The convictions of two of the three men in the assassination of the civil rights activist Malcolm X are expected to be thrown out Thursday.
The men, Muhammad A. Aziz and Khalil Islam, always maintained their innocence in the 1965 assassination of Malcolm X, who rose to become one of the most prominent leaders of the civil rights movement.
Manhattan District Attorney Cy Vance and lawyers representing the two men first told The New York Times that they expected the men’s names to be cleared Thursday.
Vance and lawyers for the men confirmed to NBC News that they would "move to vacate the wrongful convictions of two individuals for the murder of Malcolm X" on Thursday afternoon.
Islam died in 2009; Aziz, who is in his 80s, continued to fight to clear his record. He and Islam’s estate are represented by the Innocence Project and Shanies Law Office, a New York-based civil rights law firm.
“The events that brought us here should never have occurred; those events were and are the result of a process that was corrupt to its core — one that is all too familiar — even in 2021," Aziz said Wednesday in a statement released by his lawyers.
“While I do not need a court, prosecutors, or a piece of paper to tell me I am innocent, I am glad that my family, my friends, and the attorneys who have worked and supported me all these years are finally seeing the truth we have all known, officially recognized," he continued.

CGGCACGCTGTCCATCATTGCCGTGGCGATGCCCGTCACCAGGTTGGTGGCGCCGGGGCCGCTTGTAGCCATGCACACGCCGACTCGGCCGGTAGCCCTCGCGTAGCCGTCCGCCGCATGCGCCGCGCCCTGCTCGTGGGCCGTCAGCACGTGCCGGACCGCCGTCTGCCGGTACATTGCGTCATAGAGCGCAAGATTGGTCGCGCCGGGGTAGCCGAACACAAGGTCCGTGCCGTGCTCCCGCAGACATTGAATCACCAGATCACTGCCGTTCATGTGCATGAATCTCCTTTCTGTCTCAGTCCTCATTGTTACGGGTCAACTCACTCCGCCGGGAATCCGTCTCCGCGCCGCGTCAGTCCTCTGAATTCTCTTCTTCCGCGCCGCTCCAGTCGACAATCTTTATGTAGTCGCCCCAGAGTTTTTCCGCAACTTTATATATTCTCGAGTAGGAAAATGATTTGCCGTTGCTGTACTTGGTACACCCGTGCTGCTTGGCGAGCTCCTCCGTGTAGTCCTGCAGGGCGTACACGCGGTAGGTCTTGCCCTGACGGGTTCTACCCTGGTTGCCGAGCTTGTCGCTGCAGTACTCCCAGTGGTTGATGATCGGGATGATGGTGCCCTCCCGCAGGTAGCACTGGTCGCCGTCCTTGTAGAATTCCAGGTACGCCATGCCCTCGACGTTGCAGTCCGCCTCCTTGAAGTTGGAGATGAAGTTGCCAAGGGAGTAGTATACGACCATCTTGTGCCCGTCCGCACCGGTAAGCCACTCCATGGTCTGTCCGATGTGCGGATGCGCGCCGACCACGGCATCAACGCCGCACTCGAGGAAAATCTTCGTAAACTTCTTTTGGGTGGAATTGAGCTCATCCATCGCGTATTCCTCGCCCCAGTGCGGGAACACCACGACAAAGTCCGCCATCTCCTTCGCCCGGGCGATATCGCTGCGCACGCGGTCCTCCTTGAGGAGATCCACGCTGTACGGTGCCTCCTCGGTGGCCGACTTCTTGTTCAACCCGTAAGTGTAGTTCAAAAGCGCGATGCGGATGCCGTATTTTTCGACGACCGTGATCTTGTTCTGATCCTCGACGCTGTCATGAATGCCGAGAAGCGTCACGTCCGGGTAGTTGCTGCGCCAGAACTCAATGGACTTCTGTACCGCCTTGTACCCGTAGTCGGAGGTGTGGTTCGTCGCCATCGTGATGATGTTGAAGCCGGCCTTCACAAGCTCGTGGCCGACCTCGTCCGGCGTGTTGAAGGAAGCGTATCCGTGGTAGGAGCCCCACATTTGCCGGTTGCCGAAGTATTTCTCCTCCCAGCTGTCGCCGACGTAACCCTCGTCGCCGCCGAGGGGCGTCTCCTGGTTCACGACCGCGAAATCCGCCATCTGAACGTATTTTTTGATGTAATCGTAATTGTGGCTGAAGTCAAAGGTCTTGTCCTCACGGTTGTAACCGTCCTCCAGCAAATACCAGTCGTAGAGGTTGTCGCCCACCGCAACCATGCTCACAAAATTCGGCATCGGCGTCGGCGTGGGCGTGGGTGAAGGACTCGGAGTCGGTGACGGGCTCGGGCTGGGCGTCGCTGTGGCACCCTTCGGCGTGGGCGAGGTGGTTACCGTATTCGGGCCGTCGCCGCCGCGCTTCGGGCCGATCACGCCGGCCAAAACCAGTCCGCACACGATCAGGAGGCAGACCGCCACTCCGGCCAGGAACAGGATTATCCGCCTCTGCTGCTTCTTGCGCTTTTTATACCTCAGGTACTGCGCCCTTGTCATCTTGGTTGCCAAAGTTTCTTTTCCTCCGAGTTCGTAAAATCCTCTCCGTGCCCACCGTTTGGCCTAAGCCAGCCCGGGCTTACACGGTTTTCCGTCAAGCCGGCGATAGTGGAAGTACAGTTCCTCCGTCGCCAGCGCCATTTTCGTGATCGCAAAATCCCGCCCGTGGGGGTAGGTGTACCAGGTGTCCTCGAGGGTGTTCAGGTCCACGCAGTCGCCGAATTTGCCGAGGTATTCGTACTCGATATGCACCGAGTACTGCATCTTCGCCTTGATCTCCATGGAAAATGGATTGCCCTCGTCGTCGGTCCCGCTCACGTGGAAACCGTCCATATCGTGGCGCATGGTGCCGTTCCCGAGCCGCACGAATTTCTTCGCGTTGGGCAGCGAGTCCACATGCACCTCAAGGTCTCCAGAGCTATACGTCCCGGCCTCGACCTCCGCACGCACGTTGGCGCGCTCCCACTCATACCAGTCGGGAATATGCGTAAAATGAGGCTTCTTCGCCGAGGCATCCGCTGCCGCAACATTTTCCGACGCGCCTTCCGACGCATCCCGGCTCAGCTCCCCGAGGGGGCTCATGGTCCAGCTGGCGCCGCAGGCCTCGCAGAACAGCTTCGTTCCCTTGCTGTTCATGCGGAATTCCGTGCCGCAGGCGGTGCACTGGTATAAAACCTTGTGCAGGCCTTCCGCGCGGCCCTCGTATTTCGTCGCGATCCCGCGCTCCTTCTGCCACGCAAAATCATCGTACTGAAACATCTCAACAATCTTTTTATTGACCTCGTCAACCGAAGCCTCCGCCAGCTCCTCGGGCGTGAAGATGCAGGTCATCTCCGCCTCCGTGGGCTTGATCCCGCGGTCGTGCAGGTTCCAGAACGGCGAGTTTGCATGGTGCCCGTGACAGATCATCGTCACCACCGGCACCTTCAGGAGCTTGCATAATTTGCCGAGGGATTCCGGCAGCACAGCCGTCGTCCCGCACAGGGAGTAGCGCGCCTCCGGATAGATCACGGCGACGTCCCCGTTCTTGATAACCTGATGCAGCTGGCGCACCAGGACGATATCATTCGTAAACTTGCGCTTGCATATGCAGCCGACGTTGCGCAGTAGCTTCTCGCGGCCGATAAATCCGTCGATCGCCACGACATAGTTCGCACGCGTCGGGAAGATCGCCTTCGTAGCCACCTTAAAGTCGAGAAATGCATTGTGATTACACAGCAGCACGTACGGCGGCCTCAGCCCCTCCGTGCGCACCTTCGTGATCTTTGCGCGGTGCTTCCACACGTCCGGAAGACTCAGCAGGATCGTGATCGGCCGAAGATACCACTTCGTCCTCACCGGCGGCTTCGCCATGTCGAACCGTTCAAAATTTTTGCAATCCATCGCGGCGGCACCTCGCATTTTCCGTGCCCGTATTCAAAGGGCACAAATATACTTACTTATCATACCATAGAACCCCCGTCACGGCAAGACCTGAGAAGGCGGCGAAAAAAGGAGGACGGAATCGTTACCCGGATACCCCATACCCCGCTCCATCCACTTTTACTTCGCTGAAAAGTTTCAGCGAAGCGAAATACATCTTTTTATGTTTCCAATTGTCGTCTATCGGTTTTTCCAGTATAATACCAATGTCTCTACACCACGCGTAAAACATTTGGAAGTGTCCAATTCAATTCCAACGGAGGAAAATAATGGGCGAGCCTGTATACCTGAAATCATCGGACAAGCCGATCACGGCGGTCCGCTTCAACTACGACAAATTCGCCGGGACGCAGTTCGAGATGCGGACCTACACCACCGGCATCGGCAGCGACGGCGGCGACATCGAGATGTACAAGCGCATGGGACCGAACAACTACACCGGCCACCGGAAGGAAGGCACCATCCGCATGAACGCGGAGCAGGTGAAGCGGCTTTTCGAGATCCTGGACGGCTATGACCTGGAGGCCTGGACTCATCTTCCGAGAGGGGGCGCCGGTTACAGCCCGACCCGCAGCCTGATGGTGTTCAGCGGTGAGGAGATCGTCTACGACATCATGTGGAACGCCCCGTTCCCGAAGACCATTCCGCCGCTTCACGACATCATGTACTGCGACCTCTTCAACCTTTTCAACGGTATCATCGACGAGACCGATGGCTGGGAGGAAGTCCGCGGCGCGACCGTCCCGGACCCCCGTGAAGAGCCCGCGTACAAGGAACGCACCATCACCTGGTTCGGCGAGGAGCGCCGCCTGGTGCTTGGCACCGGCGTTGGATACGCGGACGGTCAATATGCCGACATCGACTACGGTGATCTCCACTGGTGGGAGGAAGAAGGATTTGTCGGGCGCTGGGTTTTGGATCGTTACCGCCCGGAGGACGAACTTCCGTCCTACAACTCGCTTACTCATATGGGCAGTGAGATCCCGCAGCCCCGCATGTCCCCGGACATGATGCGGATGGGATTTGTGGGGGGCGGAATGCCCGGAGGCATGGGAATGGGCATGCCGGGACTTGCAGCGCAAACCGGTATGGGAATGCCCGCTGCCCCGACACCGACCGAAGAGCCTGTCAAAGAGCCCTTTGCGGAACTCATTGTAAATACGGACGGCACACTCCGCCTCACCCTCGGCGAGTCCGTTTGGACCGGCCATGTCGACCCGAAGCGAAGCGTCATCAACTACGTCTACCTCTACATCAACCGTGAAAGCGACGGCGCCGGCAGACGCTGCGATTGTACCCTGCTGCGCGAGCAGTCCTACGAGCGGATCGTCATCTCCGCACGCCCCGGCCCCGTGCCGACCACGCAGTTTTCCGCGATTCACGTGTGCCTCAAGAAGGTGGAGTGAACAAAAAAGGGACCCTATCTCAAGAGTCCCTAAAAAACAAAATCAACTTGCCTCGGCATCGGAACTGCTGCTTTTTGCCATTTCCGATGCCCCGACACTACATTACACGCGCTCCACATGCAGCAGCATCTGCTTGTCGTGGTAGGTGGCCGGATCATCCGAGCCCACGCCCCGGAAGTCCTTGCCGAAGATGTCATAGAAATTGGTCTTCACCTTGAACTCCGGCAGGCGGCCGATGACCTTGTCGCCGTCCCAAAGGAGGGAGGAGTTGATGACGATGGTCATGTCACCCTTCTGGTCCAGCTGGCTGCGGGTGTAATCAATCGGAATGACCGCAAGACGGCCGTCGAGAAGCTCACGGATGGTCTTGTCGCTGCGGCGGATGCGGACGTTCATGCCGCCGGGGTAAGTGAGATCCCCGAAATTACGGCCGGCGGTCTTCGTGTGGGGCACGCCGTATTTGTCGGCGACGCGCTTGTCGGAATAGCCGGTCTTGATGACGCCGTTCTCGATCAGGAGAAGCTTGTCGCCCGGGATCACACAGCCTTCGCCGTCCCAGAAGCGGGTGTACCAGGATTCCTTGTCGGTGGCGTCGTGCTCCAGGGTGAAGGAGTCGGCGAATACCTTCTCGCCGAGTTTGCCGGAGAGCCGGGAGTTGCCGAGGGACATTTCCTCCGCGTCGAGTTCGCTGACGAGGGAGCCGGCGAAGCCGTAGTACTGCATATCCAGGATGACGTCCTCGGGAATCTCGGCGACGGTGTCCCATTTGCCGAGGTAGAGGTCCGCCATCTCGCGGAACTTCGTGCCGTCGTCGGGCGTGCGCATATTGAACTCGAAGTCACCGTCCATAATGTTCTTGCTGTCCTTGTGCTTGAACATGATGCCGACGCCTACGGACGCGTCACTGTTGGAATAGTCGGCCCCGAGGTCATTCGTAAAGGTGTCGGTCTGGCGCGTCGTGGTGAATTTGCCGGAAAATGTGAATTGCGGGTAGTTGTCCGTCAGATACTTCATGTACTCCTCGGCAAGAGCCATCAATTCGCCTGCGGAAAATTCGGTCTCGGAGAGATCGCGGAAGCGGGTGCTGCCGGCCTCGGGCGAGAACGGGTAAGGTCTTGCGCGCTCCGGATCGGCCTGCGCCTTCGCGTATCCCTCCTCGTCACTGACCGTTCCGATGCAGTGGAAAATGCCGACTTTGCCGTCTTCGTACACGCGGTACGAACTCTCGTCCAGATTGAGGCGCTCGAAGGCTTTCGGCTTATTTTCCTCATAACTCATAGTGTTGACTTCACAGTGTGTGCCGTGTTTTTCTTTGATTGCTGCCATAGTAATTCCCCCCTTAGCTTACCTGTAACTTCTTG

The development follows a 22-month investigation and decades of speculation that the case was mishandled from the start.
Malcolm X was assassinated Feb. 21, 1965, at the Audubon Ballroom in New York City, where hundreds had gathered to hear him speak. Inside the ballroom, several men opened fire, striking him onstage.
Three members of the political and religious group the Nation of Islam were arrested: Mujahid Abdul Halim, then known as Talmadge Hayer and Thomas Hagan; Aziz, then known as Norman 3X Butler; and Islam, then known as Thomas 15X Johnson.
They were convicted and sentenced to life in prison in 1966. Halim admitted to playing a role in the assassination but maintained that Aziz and Islam had not taken part in it, according to the Innocence Project.
A Netflix documentary series last year titled "Who Killed Malcolm X?" raised enough questions about the case that Vance announced that he would review the men's convictions.
Among the issues raised in the series: Aziz had an alibi. He had injured his leg and gone to a hospital only hours before the assassination. A doctor who treated him had taken the stand in his defense.
“The day of the murder, which was a Sunday morning, I was laying over the couch with my foot up and I heard it over the radio,” Aziz recalled in “Who Killed Malcolm X?"
Halim eventually revealed his co-conspirators in the assassination. In 1978, he identified four other men he said were involved. But a judge at the time rejected a motion to vacate Aziz's and Islam's convictions, the Innocence Project says.
“I am an 83-year-old man who was victimized by the criminal justice system, and I do not know how many more years I have to be creative," Aziz said in his statement. “However, I hope the same system that was responsible for this travesty of justice also take responsibility for the immeasurable harm it caused me.”